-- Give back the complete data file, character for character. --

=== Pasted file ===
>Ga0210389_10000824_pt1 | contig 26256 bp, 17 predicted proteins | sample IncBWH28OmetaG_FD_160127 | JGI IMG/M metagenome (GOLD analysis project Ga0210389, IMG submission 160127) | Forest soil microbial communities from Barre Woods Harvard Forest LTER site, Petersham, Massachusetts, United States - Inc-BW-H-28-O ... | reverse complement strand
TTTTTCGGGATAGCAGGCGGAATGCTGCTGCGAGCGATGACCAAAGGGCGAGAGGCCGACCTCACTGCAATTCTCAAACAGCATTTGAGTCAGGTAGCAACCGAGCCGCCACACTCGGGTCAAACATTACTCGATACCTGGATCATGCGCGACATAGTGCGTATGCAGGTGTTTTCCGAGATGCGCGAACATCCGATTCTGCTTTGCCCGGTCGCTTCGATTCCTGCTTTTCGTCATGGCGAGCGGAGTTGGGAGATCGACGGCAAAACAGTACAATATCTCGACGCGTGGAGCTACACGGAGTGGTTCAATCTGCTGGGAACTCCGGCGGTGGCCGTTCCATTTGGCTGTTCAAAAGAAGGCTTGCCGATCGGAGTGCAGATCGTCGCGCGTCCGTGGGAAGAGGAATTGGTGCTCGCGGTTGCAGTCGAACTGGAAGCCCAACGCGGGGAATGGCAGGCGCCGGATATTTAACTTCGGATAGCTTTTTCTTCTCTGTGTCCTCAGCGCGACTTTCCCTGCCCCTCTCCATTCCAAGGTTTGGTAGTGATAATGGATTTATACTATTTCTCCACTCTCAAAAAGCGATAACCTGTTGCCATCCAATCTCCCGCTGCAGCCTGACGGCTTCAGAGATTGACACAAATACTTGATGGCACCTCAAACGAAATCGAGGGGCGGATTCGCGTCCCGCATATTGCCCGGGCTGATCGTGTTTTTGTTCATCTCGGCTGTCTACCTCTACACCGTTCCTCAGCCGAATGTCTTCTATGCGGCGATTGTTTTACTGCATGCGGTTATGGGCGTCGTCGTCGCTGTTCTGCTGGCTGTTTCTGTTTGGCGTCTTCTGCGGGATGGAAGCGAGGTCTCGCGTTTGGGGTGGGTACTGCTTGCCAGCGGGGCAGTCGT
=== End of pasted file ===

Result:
>Ga0210389_10000824_pt1 | contig 26256 bp, 17 predicted proteins | sample IncBWH28OmetaG_FD_160127 | JGI IMG/M metagenome (GOLD analysis project Ga0210389, IMG submission 160127) | Forest soil microbial communities from Barre Woods Harvard Forest LTER site, Petersham, Massachusetts, United States - Inc-BW-H-28-O ... | reverse complement strand
TTTTTCGGGATAGCAGGCGGAATGCTGCTGCGAGCGATGACCAAAGGGCGAGAGGCCGACCTCACTGCAATTCTCAAACAGCATTTGAGTCAGGTAGCAACCGAGCCGCCACACTCGGGTCAAACATTACTCGATACCTGGATCATGCGCGACATAGTGCGTATGCAGGTGTTTTCCGAGATGCGCGAACATCCGATTCTGCTTTGCCCGGTCGCTTCGATTCCTGCTTTTCGTCATGGCGAGCGGAGTTGGGAGATCGACGGCAAAACAGTACAATATCTCGACGCGTGGAGCTACACGGAGTGGTTCAATCTGCTGGGAACTCCGGCGGTGGCCGTTCCATTTGGCTGTTCAAAAGAAGGCTTGCCGATCGGAGTGCAGATCGTCGCGCGTCCGTGGGAAGAGGAATTGGTGCTCGCGGTTGCAGTCGAACTGGAAGCCCAACGCGGGGAATGGCAGGCGCCGGATATTTAACTTCGGATAGCTTTTTCTTCTCTGTGTCCTCAGCGCGACTTTCCCTGCCCCTCTCCATTCCAAGGTTTGGTAGTGATAATGGATTTATACTATTTCTCCACTCTCAAAAAGCGATAACCTGTTGCCATCCAATCTCCCGCTGCAGCCTGACGGCTTCAGAGATTGACACAAATACTTGATGGCACCTCAAACGAAATCGAGGGGCGGATTCGCGTCCCGCATATTGCCCGGGCTGATCGTGTTTTTGTTCATCTCGGCTGTCTACCTCTACACCGTTCCTCAGCCGAATGTCTTCTATGCGGCGATTGTTTTACTGCATGCGGTTATGGGCGTCGTCGTCGCTGTTCTGCTGGCTGTTTCTGTTTGGCGTCTTCTGCGGGATGGAAGCGAGGTCTCGCGTTTGGGGTGGGTACTGCTTGCCAGCGGGGCAGTCGT